Egloshayle Church

St Breoke, St Conan & Egloshayle Church buildings and Churchyards

We are required to keep a record of worshippers so please ensure you have signed in at any service you attend. Face coverings are to be worn at all services. We follow government and church guidelines about social distancing. For some services when numbers are restricted it will be necessary to register beforehand, if this is a requirement it will mentioned in our weekly newsletter which you can view here. The Parish is now registered with NHS Test and Trace. If you have the COVID- 19 App, the QR Code for the parish can be found on the noticeboard in the Church porch.

Egloshayle Road, Wadebridge PL27 6AD

Dedicated to St Petroc, but known locally as Egloshayle Church, the name of the ancient village in which it is situated; it is largely medieval in construction. It is situated on the road which runs besides the river, facing across to the town of Wadebridge of which Egloshayle village has become part. The River Camel is still tidal here and Egloshayle means ‘church on the shore’. There are eight fine bells in the 82′ tower and the church has a strong bell-ringing tradition. In past centuries the church had strong connections with the Molesworth-St Aubyn family of Pencarrow.

The church is open daily from 10am – 4pm.

Please note that unfortuantley we are unable to accept any new bookings at Egloshayle Church from 17th April 2023 to 2024 due to essential building work scheduled. You may wish to consider booking at St Breoke Church. St Breoke is open every Wednesday between 10am-4pm or when there is a Sunday service. See the ‘Whats On’ page for service details.


10:30AM weekly – See ‘What’s on’ page under ‘Services’ for full details.  

   Church News



Early History

There is no written record of the foundation or dedication of Egloshayle Church. It is known to have existed at the time of Robert, Earl of Gloucester, illegitimate son of Henry I, for it is listed among the lands and churches in Cornwall which he gave to Richard, a man raised in his own household and described as his clerk. When the Earl died in 1147, Richard gave Egloshayle with the other churches to St. James in Bristol, which was a ‘cell’ or offshoot of the Benedictine Abbey at Tewkesbury. After Richard’s death, by his wish, the churches, including Egloshayle, were given to St. Mary’s, Tewkesbury, and St. Mary’s, Bristol. These gifts of Richard’s were confirmed by Earl Robert’s son, William, Earl of Gloucester, in two undated charters. Earl William died in 1173 and in 1176 Bartholomew, the Bishop of Exeter, again confirmed these grants to the Benedictines. It is not known when Egloshayle passed to the See of Exeter. A note in Bishop Bronescombe’s register mentions an agreement (technically known as a composition) between his predecessor, Henry Marshall, who was Bishop of Exeter from 1194-1206, and the Prior of Bodmin concerning the church of “Eglosseile”. This indicates that it had by then been transferred to Exeter.

“Appropriations” were quite common in the 12th or 13th centuries. The patron, often a great Landowner as in the case of the Earl of Gloucester, would give the church, which he considered his property, to a religious house, which would take the income from it, appointing a priest to minister to it at a low figure, while the community kept the remainder of the rectorial tithes. The Bishops juggled in this way with the churches in their Sees.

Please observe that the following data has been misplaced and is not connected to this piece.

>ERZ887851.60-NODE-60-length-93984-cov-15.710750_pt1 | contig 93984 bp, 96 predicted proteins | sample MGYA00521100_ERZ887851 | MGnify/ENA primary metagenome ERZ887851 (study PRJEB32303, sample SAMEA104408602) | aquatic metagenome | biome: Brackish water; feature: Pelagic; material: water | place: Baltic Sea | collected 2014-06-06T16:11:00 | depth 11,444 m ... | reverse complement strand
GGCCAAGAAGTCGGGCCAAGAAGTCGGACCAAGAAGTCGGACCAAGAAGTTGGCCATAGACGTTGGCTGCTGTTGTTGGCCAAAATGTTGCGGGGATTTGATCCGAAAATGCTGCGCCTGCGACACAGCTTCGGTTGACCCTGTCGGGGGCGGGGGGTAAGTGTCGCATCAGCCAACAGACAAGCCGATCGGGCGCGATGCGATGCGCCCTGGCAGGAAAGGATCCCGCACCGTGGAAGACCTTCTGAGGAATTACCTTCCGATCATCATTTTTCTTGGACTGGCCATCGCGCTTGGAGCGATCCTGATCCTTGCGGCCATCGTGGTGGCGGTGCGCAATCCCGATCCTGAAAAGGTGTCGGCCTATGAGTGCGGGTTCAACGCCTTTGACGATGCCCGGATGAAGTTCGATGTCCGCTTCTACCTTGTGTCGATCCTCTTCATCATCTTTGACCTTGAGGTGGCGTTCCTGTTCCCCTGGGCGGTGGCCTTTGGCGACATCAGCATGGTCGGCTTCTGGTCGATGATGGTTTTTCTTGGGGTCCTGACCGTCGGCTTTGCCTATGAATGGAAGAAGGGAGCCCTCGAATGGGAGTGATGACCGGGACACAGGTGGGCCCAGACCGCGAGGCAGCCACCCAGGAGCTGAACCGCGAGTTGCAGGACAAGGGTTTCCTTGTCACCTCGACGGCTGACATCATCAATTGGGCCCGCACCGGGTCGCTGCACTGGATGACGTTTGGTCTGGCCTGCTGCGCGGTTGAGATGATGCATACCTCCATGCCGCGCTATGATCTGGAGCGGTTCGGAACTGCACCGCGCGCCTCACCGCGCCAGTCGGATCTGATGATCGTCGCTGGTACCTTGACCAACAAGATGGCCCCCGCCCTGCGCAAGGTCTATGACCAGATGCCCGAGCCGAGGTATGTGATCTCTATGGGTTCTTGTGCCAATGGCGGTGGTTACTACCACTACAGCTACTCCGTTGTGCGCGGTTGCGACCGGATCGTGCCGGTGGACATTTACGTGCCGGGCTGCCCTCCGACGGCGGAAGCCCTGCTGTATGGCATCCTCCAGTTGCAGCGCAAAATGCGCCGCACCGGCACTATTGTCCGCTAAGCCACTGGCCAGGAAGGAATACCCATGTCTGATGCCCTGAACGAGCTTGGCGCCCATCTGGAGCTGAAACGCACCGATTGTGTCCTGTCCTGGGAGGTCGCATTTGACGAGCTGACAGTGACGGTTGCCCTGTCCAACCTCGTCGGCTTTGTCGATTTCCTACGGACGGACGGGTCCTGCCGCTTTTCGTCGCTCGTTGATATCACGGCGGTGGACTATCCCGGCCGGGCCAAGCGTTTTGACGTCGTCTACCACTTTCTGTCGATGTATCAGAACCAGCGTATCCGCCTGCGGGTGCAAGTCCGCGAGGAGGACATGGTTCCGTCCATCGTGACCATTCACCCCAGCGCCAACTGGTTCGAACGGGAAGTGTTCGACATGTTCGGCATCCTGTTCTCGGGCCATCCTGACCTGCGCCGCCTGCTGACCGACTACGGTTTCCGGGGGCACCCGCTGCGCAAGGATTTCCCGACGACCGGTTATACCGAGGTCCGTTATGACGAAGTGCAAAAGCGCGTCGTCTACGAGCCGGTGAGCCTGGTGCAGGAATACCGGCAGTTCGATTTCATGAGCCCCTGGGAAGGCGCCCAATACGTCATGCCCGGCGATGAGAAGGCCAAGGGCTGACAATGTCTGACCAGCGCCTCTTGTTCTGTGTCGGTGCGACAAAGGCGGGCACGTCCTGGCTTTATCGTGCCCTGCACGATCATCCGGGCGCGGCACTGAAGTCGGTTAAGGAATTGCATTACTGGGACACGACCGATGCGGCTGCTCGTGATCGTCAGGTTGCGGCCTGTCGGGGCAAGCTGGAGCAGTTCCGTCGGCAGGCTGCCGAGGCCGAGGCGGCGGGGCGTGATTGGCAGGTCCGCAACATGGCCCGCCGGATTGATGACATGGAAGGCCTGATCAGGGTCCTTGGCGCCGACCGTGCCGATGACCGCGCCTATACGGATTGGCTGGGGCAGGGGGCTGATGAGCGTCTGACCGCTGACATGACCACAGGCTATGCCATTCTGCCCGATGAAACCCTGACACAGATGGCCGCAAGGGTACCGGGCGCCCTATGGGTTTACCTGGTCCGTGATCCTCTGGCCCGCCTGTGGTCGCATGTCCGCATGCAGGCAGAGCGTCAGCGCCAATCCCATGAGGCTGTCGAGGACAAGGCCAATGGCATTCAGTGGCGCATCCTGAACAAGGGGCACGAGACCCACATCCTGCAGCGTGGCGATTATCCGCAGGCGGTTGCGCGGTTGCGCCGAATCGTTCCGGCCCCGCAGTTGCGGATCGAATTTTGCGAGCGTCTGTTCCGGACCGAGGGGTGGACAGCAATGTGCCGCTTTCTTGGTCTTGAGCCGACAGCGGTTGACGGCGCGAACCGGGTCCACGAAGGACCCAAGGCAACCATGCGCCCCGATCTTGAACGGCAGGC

Egloshayle was appropriated by Bishop Bronescombe in 1272 to the Canons of the Collegiate Church of Crediton but it was later exchanged for Lelant. It was again appropriated, this time by Bishop Quivil in 1284, when he gave the rectorial tithes to the recently instituted office of sub-dean of Exeter Cathedral. The first to benefit was Sir William de Bisunay, styled Senior Prebend of the Cathedral and Vicar of Eglos-hayle. His duty was to deputise for the dean in his absence and to act as Grand Penitentiary of the Diocese, which meant that he was Vicar in name only, for he was freed of parochial duties in order that he might be in residence (presumably in Exeter so that he might carry out his duties in the Cathedral) for eight months of the year, travelling throughout the diocese once annually in order to hear the confessions of those who, through illness, were unable to get to confession. The tithes from Egloshayle remained the property of the sub-deans of Exeter Cathedral until they were transferred to the Ecclesiastical Commissioners in 1858.

In 1876 the See of Truro was founded and Egloshayle became part of the new Diocese.

United Benefice of Egloshayle with St. Breoke

The United Benefice came into being on The 1st October, 1984, to serve the town of Wadebridge and a large rural area. It is bounded by the parishes of Bodmin, St. Minver, St. Issey and St. Mabyn. It is attached to the Archdeaconry and Deanery of Bod min. The United Benefice is made up of Egloshayle and St. Breoke, with their daughter churches of St. Conan’s, Washaway and St. Mary’s, Trevanion Road, Wadebridge.

St. Breoke Church lies in a beautiful valley a mile or so south west of Wadebridge. It was consecrated in 1259 and, like Egloshayle, was largely rebuilt in the fifteenth century.

The first Rector of the United Benefice, the Revd. Raymond Hayne, was inducted on the 26th July, 1985. The Rectory was in Trevanion Road, Wadebridge and has since been sold.

A detailed Church history booklet by Joan Colquitt-Craven can be found on sale in the Church for £1